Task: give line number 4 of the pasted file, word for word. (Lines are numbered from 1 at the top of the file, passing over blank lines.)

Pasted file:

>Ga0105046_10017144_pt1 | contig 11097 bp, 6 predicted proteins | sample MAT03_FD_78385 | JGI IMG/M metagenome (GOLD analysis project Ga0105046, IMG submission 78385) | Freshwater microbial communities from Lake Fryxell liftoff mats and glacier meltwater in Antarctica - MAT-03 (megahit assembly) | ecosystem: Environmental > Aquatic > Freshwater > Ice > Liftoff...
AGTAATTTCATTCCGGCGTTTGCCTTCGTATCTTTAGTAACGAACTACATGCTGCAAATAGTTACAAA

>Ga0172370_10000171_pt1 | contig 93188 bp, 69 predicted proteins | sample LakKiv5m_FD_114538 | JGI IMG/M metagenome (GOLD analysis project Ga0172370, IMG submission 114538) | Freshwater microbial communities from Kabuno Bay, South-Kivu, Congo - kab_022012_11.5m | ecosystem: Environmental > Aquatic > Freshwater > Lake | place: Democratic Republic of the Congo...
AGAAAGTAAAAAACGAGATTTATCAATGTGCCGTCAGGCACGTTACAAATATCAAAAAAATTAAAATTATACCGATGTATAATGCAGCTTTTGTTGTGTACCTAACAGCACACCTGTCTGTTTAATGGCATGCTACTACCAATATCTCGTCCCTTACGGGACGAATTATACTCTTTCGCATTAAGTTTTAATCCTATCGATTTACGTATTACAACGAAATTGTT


AGAAAGTAAAAAACGAGATTTATCAATGTGCCGTCAGGCACGTTACAAATATCAAAAAAATTAAAATTATACCGATGTATAATGCAGCTTTTGTTGTGTACCTAACAGCACACCTGTCTGTTTAATGGCATGCTACTACCAATATCTCGTCCCTTACGGGACGAATTATACTCTTTCGCATTAAGTTTTAATCCTATCGATTTACGTATTACAACGAAATTGTT